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F1E Free Flight Slope Soaring.


Adrian18sz
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Adrian18sz

Anyone doing this can tell me about the kits. Are they for sale?

Adrian.

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Adrian18sz
Just now, Adrian18sz said:

Anyone doing this can tell me about the kits. Are they for sale?

Adrian.

 

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Marc RC pilot

Wow! Never realised ff slope soaring was even possible... Amazing stuff Adrian. Mesmerising to watch them react to the lift/wind...👍  😃

I presume that front fin on top front of fuz is a keel of sorts to keep model pointing into wind?

 

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Adrian18sz
25 minutes ago, Marc RC pilot said:

Wow! Never realised ff slope soaring was even possible... Amazing stuff Adrian. Mesmerising to watch them react to the lift/wind...👍  😃

I presume that front fin on top front of fuz is a keel of sorts to keep model pointing into wind?

 

Maybe. I would love to give it a go.

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oipigface

I’ve been aware of this for a couple of years now, but I haven’t taken the plunge because it seems as demanding and competitive as F3F (my current usual class) and not popular outside the middle of Europe (Germany, Austria, Czech Republic, Ukraine, Rumania). As far as I can tell the class is not sufficiently popular in Britain for kits to be profitable, and I haven’t been able to find any plans. There is an undated account of a British event at https://sites.google.com/site/northernmodelflyer/glider-page. (Well, the author does say it took place on the 1st June!) it attracted 6 pilots. My guess is that this event is especially rewarding in places where the weather is not the sort we get in Britain.

There is a detailed description of the workings of the models and the competitions at https://www.dmfv.aero/files/CIAM-Flyer-5-2015-print-1.pdf. There is a suggestion here that any free-flight glider could be equipped with the magnetic steering device, but that a model designed specifically for F1E would be better. There’s a bit about the USA here: https://www.modelaviation.com/fabulous-february-2016.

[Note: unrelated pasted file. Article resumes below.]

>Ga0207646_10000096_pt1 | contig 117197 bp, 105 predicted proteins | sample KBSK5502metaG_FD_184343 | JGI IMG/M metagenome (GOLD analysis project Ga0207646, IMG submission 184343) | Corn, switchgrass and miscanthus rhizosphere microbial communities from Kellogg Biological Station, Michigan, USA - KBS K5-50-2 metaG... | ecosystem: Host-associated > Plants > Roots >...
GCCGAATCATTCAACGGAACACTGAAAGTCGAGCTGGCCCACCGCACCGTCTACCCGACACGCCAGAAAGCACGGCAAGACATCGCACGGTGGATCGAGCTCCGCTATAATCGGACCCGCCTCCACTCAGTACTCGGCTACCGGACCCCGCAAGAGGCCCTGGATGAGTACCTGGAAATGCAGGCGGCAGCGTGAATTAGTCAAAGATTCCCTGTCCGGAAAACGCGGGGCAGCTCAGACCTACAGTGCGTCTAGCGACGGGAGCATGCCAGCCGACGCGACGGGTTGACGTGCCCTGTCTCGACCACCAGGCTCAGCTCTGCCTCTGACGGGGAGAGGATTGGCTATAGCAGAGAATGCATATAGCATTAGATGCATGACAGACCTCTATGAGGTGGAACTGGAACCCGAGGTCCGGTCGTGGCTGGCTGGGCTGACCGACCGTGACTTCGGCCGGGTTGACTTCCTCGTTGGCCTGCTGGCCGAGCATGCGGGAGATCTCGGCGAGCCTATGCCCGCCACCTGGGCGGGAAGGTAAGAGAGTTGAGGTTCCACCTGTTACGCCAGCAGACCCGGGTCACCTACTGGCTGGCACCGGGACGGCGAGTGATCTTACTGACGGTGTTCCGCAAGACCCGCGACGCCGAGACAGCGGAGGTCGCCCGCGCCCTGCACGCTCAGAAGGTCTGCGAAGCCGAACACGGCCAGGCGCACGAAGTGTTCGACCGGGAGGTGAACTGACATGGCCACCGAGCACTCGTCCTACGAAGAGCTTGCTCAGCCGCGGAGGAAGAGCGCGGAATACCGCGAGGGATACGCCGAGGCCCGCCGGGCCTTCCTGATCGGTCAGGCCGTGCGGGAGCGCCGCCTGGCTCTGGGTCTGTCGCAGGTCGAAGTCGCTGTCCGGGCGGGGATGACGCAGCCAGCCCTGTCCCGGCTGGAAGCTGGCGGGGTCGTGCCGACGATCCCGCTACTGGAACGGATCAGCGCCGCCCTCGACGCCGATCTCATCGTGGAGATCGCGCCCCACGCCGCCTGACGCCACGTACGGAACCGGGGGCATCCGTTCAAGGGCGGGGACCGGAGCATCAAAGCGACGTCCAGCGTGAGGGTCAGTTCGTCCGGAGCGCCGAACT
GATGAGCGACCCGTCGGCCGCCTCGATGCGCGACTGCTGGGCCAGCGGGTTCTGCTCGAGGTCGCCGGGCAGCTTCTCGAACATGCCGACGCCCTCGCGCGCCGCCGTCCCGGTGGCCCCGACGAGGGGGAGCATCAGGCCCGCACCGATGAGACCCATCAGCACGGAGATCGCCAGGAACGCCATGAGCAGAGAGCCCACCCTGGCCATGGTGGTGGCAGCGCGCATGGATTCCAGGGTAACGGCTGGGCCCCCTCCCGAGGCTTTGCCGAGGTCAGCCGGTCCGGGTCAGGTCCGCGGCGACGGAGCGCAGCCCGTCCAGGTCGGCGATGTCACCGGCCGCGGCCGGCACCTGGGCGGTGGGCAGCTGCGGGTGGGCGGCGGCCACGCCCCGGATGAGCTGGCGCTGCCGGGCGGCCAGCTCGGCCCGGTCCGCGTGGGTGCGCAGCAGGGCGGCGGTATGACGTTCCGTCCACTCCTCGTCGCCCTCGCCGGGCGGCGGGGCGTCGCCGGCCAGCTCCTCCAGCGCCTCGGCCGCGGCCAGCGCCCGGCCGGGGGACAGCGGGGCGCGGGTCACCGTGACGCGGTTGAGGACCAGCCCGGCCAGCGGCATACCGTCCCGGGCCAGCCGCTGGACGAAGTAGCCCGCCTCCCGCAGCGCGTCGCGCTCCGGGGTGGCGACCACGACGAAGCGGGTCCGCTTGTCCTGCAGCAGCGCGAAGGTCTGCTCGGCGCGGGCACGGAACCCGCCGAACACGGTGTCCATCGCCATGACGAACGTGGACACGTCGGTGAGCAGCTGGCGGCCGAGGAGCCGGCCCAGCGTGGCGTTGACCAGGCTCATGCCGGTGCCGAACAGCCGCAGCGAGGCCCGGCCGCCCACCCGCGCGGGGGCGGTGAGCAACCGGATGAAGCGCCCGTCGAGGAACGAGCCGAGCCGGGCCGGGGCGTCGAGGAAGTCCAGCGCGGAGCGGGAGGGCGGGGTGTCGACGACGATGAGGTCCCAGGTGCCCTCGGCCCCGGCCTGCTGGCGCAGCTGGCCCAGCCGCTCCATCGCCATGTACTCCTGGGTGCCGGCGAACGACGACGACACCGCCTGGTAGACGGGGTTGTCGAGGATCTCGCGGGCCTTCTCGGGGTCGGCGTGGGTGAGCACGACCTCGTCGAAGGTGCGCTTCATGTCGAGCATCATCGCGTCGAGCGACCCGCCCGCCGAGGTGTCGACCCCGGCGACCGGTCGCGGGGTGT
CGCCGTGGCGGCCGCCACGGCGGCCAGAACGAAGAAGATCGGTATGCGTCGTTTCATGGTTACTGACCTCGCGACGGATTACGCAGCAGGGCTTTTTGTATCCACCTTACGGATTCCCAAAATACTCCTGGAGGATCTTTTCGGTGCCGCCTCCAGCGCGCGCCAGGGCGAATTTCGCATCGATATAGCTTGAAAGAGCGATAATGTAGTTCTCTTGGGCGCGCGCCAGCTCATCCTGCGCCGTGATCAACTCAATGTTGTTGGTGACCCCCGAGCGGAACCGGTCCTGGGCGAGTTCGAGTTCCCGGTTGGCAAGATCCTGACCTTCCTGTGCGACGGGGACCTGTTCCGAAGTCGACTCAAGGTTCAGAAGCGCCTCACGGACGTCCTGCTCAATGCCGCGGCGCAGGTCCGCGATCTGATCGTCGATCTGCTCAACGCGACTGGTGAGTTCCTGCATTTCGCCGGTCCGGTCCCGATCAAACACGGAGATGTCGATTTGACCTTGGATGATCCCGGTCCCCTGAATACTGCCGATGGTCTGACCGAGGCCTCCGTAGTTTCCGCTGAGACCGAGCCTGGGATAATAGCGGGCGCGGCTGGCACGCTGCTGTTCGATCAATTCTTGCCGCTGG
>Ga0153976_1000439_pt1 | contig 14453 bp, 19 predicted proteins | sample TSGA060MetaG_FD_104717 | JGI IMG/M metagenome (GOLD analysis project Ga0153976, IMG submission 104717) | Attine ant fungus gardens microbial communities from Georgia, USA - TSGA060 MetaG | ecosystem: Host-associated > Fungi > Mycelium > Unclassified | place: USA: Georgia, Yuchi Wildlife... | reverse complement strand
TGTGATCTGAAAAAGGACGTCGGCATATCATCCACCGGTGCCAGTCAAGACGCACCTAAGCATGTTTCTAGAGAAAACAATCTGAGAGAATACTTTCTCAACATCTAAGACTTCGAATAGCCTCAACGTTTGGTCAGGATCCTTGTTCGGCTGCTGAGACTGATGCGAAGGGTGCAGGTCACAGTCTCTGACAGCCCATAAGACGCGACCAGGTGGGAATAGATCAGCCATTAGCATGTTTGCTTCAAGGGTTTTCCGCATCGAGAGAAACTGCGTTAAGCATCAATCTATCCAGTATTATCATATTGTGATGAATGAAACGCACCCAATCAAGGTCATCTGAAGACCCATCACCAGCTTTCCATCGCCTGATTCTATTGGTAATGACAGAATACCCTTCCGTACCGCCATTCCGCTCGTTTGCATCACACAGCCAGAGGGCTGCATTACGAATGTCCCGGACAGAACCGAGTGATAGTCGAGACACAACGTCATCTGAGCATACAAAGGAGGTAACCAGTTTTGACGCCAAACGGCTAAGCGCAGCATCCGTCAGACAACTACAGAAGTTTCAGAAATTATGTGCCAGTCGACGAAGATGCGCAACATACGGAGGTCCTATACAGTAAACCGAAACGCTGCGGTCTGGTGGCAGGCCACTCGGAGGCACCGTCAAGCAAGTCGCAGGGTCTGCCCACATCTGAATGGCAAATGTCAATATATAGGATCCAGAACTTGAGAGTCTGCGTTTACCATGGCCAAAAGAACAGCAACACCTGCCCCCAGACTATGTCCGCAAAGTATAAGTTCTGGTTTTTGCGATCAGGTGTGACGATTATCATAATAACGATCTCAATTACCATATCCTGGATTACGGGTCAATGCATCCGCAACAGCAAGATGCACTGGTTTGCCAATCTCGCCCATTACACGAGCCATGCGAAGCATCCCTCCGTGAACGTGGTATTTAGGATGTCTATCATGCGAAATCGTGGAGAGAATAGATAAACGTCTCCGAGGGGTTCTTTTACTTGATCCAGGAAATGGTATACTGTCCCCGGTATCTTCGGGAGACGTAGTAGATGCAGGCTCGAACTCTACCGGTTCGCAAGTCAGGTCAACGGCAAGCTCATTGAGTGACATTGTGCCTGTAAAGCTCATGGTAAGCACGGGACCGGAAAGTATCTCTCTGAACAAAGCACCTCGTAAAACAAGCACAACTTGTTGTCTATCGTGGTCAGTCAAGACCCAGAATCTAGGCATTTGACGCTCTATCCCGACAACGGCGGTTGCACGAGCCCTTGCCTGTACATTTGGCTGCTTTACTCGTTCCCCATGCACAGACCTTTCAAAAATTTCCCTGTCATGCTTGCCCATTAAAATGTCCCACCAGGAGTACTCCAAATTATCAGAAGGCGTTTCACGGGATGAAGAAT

The rudder at the front is a magnetic steering device which keeps the model pointing in a preset direction relative to magnetic north. The Aeromodeller Annual for 1957 has details of how to build one, but my guess is there is some enterprising soul somewhere in the world who makes and sells them.

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The ideal is to trim the model to match the wind speed and have it just 'hover' over the slope.  On a calmer day, the model must fly forwards to avoid stalling but, after a period penetrating into wind, a preset timing mechanism can put it into a steady circle to let it drift back towards the launch point before another period of straight flight is started.  Any inputs have to be pre-programmed - no pilot inputs are allowed after release.

I have never tried the class but I have seen it flown.  Competitors will have a variety of models to cope with different wind speeds.  The more wind, the heavier the wing loading.  Pitch trim can provide fine flying speed adjustment too.

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Wow, that's well amazing!

I remember launching a freeflight glider in Zimbabwe with my name and telephone number and a reward offer posted. Launched it, and it got away in a thermal, and was gone. Got a call a day or two later and it had landed about 10km away, and I duly cycled over and picked up the glider and gave the 14yo $10. He was about the same age as me and was fascinated.

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  • 4 weeks later...
On 03/10/2021 at 10:36, Marc RC pilot said:

Wow! Never realised ff slope soaring was even possible... Amazing stuff Adrian. Mesmerising to watch them react to the lift/wind...👍  😃

I presume that front fin on top front of fuz is a keel of sorts to keep model pointing into wind?

 

Just in case nobody answered this one, no the 'fin' on the front doesn't keep the model pointing into wind, it keeps the model heading in the direction that the pilot sets. Simplifying it, if the magnetic compass that this front rudder is mounted on detects a change in the bearing ie it is turning away from the setting, then the rudder reacts to turn the model back to the set heading. 

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